Two-Phase Flow Patterns in Horizontal Tubes

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Flow regimes in horizontal two-phase flow
Figure 1: Flow regimes in horizontal two-phase flow (Grey=liquid, White=vapor).

Horizontal two-phase flow exhibits flow patterns different from those in vertical two-phase flow, because gravity acts perpendicularly to the flow direction. Two-phase flow in horizontal tubes is more complex than vertical two-phase flow, because the flow is usually not axisymmetric, due to the effect of gravity. The flow patterns encountered in horizontal two-phase flow are defined as follows (Hewitt, 1998; Thome, 2004) and shown in Fig. 1:

Dispersed bubble flow. The vapor (gas) phase appears as distinct bubbles in a continuous liquid phase. The bubbles tend to rise to the top of the flow due to buoyancy effects. When the liquid velocity is high, the bubbles may be more uniformly distributed in the liquid, as in vertical flow.

Plug flow. An increase of quality results in larger vapor (gas) bubble size and the formation of bullet-shaped plugs, which tend to remain at the top of the flow channel due to buoyancy force.

Stratified flow. The liquid and vapor (gas) velocities in this regime are relatively slow, and the quality is relatively high. The liquid flows along the bottom of the tube due to gravity while the vapor (gas) phase flows at the top of the tube. It is also possible that a very thin layer of the liquid forms at the top of the flow channel.

Stratified wavy flow. As the vapor (gas) velocity increases in the stratified flows, the shear forces of the vapor (gas) flow over the liquid cause ripples on the top of the liquid phase and result in the formation of waves on the liquid-vapor (gas) interface. The waves climb up the sides of the tube and the liquid layer at the bottom of the channel starts to stretch thin.

Slug flow. The amplitude of the waves increases as the liquid flow rate increases. The crests can span the entire tube, and a bridge starts to develop, separating the slugs from one another. However, a substantial liquid phase remains and gravity pulls it to the bottom of the flow channel. The top of the flow channel is still wetted by a relatively thin film of liquid.

Annular-dispersed flow. Similar to the flow pattern in vertical two-phase flow, the liquid layer flows near the inner wall of the tube and the vapor (gas) flows in the central core. However, the liquid layer at the bottom is thicker than that on the top of the channel due to the effect of gravitational force.

Flow regime map for horizontal two-phase flow
Figure 2: Flow regime map for horizontal two-phase flow.

The most widely used flow pattern map for horizontal two-phase flow, proposed by Taitel and Dukler (1976), is shown in Fig. 2. This map is based on a semi-theoretical method, and it is computationally more difficult to use than other flow maps. The horizontal coordinate of the Taitel and Dukler (1976) map is the Martinelli parameter:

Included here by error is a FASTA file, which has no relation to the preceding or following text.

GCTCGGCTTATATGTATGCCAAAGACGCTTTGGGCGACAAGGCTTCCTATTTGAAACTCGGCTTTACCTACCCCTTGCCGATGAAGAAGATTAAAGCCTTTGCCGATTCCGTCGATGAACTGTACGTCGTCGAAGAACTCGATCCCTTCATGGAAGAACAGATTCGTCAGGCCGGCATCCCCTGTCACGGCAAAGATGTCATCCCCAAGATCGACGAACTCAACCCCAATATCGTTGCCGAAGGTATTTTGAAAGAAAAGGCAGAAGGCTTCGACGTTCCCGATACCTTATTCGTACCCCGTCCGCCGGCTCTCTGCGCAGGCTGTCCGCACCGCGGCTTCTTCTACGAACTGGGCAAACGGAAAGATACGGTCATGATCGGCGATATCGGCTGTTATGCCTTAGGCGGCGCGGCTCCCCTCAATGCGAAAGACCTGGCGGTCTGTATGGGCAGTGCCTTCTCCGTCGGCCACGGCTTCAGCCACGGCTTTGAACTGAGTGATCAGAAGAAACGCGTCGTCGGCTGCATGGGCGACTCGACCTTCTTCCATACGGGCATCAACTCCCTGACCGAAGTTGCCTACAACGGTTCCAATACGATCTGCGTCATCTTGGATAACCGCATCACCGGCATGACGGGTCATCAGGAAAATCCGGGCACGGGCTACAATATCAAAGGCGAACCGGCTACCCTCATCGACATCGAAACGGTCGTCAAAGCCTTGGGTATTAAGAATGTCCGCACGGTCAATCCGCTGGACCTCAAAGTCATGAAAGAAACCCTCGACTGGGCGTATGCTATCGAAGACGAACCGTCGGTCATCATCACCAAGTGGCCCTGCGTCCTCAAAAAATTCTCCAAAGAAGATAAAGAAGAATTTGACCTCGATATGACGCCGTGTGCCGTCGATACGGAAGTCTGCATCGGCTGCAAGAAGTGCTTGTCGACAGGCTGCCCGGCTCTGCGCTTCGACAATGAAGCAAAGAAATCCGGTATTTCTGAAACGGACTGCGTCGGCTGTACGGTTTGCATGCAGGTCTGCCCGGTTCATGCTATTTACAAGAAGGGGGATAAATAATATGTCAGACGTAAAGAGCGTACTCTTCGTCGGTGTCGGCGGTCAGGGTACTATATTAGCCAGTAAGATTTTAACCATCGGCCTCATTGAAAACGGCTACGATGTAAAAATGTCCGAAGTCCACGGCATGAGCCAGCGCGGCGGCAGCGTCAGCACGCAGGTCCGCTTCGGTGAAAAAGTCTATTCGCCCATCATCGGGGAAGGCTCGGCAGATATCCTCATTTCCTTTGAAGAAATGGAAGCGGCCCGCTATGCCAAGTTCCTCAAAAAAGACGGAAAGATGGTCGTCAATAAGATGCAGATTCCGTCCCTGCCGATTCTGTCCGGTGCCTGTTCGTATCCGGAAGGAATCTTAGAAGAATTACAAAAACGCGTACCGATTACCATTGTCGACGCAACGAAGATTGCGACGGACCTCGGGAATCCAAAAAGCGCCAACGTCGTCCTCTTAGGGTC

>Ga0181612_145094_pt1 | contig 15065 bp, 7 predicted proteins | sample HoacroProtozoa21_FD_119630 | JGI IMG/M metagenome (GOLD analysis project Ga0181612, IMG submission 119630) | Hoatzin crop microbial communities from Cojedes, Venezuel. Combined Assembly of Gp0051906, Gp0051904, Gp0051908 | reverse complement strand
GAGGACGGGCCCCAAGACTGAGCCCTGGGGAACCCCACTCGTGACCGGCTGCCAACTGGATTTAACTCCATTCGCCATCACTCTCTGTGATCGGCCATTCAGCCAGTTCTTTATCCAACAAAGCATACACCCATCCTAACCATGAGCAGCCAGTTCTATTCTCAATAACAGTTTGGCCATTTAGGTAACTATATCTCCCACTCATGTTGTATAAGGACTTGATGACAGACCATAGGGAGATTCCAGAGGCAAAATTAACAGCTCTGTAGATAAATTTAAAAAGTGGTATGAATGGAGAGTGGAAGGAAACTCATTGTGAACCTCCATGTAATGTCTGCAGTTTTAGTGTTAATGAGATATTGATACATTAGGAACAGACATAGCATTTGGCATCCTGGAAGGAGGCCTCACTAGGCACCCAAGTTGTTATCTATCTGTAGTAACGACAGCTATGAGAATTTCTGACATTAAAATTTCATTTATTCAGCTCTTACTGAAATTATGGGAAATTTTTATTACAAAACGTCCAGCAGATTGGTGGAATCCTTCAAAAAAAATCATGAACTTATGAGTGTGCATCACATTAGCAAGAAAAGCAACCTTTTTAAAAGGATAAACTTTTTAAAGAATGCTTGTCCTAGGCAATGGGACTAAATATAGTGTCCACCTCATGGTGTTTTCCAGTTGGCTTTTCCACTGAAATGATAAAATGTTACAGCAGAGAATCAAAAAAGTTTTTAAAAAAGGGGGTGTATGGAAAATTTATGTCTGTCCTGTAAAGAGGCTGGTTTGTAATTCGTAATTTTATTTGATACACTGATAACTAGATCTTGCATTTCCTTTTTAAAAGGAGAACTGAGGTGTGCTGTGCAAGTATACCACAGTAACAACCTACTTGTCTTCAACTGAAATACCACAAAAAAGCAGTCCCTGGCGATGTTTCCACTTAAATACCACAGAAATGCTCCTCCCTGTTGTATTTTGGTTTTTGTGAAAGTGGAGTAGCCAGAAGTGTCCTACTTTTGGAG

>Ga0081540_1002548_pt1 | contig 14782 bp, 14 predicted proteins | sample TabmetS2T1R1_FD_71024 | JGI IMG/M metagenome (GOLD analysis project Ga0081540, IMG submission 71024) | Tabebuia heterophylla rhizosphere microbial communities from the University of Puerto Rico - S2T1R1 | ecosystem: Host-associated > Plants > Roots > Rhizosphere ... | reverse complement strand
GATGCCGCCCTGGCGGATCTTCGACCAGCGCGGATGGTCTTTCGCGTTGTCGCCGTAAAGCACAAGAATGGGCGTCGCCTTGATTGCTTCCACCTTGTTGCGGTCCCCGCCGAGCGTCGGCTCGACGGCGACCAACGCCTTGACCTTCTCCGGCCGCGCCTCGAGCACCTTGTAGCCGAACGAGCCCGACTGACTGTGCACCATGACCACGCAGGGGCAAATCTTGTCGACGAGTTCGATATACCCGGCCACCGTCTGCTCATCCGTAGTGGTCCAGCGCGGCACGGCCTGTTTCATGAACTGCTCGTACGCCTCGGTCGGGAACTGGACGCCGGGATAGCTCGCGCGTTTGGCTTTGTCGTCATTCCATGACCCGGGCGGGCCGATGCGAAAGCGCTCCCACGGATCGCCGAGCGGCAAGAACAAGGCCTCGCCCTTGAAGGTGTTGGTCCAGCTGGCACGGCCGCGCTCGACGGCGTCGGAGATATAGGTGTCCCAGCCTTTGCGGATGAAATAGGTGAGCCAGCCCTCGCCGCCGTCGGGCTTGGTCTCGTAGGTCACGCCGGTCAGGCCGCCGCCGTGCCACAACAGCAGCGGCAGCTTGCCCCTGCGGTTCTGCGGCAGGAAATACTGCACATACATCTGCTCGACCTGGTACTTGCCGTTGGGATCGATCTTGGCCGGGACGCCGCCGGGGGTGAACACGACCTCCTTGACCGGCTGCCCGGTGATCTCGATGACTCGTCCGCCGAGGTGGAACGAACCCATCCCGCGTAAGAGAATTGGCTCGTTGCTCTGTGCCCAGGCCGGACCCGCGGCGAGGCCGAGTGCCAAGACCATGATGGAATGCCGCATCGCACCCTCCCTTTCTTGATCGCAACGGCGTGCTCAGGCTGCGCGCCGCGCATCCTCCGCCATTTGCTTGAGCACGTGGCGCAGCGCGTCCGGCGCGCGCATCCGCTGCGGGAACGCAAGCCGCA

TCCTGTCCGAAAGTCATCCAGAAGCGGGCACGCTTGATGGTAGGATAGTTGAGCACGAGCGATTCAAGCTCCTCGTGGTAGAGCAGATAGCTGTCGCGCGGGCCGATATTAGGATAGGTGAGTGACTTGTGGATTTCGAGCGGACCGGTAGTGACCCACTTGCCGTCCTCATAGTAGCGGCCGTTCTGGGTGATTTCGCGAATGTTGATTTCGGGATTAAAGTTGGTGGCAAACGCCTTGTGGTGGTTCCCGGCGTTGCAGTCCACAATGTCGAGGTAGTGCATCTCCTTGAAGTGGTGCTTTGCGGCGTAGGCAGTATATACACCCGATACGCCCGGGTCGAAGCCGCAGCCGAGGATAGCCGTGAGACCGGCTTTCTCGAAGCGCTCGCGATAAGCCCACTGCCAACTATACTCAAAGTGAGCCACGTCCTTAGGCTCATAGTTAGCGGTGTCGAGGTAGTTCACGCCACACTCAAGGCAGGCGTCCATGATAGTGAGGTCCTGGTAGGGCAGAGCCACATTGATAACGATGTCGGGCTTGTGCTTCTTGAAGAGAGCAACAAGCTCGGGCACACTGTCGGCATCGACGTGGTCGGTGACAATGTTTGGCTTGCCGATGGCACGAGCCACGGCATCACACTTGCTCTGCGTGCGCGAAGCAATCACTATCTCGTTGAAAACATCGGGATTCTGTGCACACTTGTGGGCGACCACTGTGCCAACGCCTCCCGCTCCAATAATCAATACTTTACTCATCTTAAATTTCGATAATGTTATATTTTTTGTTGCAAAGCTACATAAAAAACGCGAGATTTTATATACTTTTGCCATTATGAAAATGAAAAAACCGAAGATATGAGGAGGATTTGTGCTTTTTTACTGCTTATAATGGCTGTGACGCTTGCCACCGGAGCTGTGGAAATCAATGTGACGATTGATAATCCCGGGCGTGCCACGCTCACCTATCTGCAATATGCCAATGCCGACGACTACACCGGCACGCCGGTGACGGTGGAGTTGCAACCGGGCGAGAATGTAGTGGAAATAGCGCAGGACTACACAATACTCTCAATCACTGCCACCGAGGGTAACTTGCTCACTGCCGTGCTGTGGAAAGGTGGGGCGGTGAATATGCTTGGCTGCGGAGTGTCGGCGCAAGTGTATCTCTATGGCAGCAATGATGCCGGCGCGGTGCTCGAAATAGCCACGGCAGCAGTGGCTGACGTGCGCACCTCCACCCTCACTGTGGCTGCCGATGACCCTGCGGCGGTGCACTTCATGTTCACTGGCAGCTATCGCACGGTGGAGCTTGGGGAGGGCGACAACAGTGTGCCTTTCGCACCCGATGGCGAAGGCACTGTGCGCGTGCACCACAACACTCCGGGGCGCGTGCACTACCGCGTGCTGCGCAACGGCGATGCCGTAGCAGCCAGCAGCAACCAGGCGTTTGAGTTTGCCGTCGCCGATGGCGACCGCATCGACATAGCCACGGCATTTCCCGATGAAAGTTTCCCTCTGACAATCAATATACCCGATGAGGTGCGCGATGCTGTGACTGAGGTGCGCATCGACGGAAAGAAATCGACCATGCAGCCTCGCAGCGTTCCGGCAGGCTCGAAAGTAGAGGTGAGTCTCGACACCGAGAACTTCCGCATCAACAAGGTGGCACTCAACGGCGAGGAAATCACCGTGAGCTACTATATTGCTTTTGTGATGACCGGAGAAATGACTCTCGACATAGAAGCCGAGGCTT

X={{\left[ \frac{{{(d{{p}_{F}}/dz)}_{\ell }}}{{{(d{{p}_{F}}/dz)}_{v}}} \right]}^{1/2}}\qquad\qquad(1)

where {{(d{{p}_{F}}/dz)}_{\ell }} and {{(d{{p}_{F}}/dz)}_{v}} are the pressure gradients for the liquid and vapor phases, flowing along the channel. The vertical coordinates of the Taitel and Dukler (1976) map are defined as

F=\sqrt{\frac{{{\rho }_{v}}}{{{\rho }_{\ell }}-{{\rho }_{v}}}}\frac{{{j}_{v}}}{\sqrt{Dg\cos \theta }}\qquad\qquad(2)
K={{\left[ \frac{{{\rho }_{v}}{{j}_{v}}^{2}}{({{\rho }_{\ell }}-{{\rho }_{v}})Dg\cos \theta }\frac{D{{j}_{\ell }}}{{{v}_{\ell }}} \right]}^{1/2}}\qquad\qquad(3)
T={{\left[ \frac{{{(dp/dz)}_{\ell }}}{({{\rho }_{\ell }}-{{\rho }_{v}})g\cos \theta } \right]}^{1/2}}\qquad\qquad(4)

where D is the tube diameter and θ is the angle of inclination of the channel to the horizontal. It can be seen that determination of the flow regime using Taitel and Dukler’s (1976) map requires the pressure gradient for the liquid and vapor phases flowing along the channel, which should be determined using appropriate flow models.

It should be pointed out that the flow maps presented in Two-Phase Flow Patterns in Vertical Tubes, and Fig. 2 were obtained for adiabatic two-phase flow; however, the transition boundaries between different flow regimes depend on the heat flux. Nevertheless, these flow maps are often used to determine the flow patterns for evaporation and condensation inside tubes, for which external heating or cooling is required. Application of these flow maps to forced convective boiling or condensation inside a tube may not yield reliable results.


Faghri, A., and Zhang, Y., 2006, Transport Phenomena in Multiphase Systems, Elsevier, Burlington, MA

Hewitt, G.F., 1998, “Multiphase Fluid Flow and Pressure Drop,” Heat Exchanger Design Handbook, Vol. 2, Begell House, New York, NY.

Taitel, Y., and Dukler, A.E., 1976, “A Model for Predicting Flow Regime Transitions in Horizontal and Near Horizontal Gas-Liquid Flow,” AIChE Journal, Vol. 22, pp. 47- 55.

Thome, J.R., 2004, Engineering Data Book III, Wolverine Tube, Inc., Huntsville, AL.

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